The Chief Justice and Associate Justices are appointed to the Supreme Court of the United States (SCOTUS) by the President with the advice and consent of the Senate. Therefore, the process is political because it is a lifetime appointment by a President who selects candidates based upon the nominee's judicial philosophy; does it align with that of the President?
The case of Marbury v. Madison, 5 U.S. 137 (1803) established the principal of judicial review - the SCOTUS decides the Constitutionality of legislation and actions of the Executive and Legislative branches of government. This has a significant impact, not only upon jurisprudence, but politically as well. For example, in 1973, the SCOTUS decided the case of Roe v. Wade, 410 U.S. 113 (1973) that protected a pregnant woman's right to have an abortion. At the time, the majority of of the Court were Democratic appointees, leaned to the left politically/philosophically and tended towards judicial activism - those who influence public policy and legislation through their rulings. Successive Republican presidents, with the opportunity to make appointments to the SCOTUS nominated individuals who tended to be strict constructionists - interpreting legislation and the Constitution only as written within the four corners of the document. Since the court now leans to the right, many states have enacted legislation restricting Roe v. Wade in the expectation that the SCOTUS will reverse or restrict Roe v. Wade should the new laws be challenged in the courts.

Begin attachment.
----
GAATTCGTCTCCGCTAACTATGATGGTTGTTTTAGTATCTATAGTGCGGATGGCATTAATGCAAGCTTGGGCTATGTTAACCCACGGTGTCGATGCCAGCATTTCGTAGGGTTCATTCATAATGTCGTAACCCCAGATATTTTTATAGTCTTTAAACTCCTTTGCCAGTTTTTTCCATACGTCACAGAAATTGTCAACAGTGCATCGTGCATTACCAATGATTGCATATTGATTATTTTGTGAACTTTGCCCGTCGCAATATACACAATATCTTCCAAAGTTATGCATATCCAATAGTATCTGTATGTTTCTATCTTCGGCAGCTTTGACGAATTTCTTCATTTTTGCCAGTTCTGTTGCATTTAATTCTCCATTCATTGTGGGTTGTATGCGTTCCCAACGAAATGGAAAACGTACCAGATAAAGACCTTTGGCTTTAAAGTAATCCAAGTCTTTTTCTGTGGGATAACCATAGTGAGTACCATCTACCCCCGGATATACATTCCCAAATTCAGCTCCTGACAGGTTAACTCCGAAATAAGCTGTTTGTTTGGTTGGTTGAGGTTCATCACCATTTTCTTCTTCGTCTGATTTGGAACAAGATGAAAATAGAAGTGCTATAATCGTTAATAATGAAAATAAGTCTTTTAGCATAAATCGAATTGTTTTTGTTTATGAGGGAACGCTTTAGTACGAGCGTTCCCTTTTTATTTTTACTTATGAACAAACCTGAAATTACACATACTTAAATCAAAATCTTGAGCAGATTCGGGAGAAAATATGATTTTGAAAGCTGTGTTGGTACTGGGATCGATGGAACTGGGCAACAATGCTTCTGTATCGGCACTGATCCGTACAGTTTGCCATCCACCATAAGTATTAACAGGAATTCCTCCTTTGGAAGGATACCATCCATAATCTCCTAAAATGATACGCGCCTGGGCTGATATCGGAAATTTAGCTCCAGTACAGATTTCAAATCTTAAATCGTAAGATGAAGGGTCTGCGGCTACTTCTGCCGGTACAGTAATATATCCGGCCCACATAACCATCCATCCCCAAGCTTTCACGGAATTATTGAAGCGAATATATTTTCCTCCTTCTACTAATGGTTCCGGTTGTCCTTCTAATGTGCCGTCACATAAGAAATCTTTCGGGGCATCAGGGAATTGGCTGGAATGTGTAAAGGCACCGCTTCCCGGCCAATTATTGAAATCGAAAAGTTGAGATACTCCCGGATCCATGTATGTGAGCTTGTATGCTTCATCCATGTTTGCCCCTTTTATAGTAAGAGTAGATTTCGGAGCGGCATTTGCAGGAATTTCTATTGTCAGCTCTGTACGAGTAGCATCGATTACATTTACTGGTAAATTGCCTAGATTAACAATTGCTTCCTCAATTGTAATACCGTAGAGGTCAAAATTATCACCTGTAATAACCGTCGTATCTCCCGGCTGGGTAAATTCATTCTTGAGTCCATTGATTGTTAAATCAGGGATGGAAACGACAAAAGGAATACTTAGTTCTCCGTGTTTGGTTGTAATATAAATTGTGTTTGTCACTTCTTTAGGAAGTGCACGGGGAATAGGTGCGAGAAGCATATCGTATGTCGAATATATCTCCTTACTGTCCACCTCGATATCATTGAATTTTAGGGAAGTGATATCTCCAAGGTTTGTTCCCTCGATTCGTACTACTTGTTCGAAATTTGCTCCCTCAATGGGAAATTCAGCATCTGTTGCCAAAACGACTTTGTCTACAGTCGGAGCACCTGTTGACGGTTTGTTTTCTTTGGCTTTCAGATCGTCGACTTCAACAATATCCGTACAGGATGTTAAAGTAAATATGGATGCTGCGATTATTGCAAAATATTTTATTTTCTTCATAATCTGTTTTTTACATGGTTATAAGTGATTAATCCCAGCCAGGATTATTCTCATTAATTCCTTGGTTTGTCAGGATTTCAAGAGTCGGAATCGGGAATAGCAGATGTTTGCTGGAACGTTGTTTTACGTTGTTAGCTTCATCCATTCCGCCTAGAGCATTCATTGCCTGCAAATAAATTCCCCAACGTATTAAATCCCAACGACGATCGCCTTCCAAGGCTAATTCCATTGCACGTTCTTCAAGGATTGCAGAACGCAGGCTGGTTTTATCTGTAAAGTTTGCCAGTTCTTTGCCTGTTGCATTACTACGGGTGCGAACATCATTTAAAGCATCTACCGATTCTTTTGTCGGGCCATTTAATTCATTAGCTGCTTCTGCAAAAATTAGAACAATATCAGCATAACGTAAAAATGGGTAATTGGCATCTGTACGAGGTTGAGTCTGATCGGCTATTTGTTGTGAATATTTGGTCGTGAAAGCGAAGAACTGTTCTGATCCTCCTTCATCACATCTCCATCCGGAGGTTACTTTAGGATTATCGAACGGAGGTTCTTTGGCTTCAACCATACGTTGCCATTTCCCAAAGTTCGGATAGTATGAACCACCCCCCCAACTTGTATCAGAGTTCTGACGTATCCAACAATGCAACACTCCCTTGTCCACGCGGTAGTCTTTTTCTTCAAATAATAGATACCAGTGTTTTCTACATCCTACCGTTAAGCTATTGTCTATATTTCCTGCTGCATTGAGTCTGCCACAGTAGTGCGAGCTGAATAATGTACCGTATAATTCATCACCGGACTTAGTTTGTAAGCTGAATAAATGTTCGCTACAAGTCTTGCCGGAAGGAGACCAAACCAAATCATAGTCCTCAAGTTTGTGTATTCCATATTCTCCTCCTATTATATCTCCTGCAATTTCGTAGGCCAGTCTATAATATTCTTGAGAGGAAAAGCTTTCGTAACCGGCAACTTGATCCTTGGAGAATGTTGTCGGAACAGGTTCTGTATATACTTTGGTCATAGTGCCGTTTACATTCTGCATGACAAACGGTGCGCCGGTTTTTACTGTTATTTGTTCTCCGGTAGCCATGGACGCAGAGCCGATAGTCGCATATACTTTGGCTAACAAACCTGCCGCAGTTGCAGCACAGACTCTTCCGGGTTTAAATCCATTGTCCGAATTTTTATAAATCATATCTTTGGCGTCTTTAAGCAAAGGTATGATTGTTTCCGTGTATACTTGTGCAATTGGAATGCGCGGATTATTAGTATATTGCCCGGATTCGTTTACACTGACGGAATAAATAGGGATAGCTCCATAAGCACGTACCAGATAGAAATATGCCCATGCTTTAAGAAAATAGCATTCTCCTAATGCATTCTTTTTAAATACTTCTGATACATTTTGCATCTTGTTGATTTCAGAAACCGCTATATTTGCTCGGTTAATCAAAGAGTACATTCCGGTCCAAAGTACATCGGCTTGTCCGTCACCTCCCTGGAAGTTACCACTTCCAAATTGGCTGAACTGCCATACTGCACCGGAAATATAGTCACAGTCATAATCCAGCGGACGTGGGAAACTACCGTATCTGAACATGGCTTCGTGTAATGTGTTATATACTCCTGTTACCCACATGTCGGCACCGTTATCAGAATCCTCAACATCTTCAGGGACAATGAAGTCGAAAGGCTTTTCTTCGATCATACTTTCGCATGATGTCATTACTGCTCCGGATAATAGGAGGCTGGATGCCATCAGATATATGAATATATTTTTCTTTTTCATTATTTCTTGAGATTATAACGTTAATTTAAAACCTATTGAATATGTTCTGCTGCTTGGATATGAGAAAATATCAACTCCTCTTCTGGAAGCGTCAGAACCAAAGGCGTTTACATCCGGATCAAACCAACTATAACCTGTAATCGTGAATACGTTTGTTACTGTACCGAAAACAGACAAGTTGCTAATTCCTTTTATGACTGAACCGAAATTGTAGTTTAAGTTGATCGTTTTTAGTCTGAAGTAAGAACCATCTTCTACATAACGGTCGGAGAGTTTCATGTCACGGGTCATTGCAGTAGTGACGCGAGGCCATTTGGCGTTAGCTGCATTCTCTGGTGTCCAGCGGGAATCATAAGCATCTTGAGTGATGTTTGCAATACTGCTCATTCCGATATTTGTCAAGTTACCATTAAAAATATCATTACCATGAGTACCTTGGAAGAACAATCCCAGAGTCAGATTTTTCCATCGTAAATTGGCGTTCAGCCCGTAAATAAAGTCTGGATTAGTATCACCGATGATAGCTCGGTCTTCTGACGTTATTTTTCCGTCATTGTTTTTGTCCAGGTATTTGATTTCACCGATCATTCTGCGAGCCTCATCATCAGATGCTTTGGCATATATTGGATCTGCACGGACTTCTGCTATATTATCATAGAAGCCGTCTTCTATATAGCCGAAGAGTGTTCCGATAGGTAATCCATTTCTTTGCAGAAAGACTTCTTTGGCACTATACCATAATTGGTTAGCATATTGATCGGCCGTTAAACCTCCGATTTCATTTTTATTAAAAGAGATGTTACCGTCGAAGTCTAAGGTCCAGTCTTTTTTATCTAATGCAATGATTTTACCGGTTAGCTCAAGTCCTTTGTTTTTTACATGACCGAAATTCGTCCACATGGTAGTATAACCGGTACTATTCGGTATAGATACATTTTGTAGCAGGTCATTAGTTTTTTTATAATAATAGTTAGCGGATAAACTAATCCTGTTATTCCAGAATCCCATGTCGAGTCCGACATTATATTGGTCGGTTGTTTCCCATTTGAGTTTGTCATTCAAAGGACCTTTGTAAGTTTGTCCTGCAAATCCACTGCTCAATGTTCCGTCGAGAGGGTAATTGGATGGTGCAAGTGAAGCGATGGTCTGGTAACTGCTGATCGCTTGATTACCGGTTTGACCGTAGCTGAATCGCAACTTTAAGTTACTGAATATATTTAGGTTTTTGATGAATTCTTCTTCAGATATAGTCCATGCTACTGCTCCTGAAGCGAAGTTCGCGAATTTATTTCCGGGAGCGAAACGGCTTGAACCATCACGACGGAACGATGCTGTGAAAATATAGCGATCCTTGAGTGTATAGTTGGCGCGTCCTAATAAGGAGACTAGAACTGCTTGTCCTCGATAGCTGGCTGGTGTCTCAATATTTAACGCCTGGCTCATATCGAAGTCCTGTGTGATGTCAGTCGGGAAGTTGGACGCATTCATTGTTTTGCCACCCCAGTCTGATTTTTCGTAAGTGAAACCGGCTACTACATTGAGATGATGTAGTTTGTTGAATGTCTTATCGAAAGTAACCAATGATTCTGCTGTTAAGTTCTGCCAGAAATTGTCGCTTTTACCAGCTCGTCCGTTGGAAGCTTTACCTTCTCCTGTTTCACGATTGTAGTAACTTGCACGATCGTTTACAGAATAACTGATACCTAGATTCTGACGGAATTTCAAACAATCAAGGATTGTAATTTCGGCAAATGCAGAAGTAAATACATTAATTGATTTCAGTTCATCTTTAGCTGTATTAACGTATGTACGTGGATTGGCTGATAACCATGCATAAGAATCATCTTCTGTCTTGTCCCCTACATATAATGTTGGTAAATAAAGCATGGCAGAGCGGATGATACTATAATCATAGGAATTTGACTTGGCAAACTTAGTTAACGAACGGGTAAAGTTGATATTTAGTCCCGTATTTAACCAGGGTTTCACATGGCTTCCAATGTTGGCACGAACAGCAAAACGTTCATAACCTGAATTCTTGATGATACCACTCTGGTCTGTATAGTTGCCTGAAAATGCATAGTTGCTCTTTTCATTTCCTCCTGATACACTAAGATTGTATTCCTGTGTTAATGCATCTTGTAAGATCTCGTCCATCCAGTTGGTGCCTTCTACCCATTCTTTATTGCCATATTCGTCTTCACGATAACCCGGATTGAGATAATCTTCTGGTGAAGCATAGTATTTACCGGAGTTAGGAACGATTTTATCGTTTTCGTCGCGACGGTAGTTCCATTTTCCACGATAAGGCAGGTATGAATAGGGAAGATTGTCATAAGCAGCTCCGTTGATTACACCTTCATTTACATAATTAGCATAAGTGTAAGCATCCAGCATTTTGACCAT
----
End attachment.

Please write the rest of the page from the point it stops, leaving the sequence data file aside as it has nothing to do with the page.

The opinions and decisions of the Federal courts and the SCOTUS reflect the times and changing attitudes and politics of American society. Although the Constitution was written over 220 years ago, the interpretations of the Constitution by the courts makes it dynamic and ever changing with the times. If the courts did not change, we would still live with the effects of the Dred Scott case (Dred Scott v. Sandford, 60 U.S. 393 (1857), where the Court decided the Constitution did not consider African-Americans to be citizens. Like society, the courts change to reflect the times and that is, by its nature, a political process.
This answer is by no means exhaustive. If you are interested, I suggest you take a course on Constitutional Law. It is a fascinating look at how American society develops by interpretation of our laws by the courts.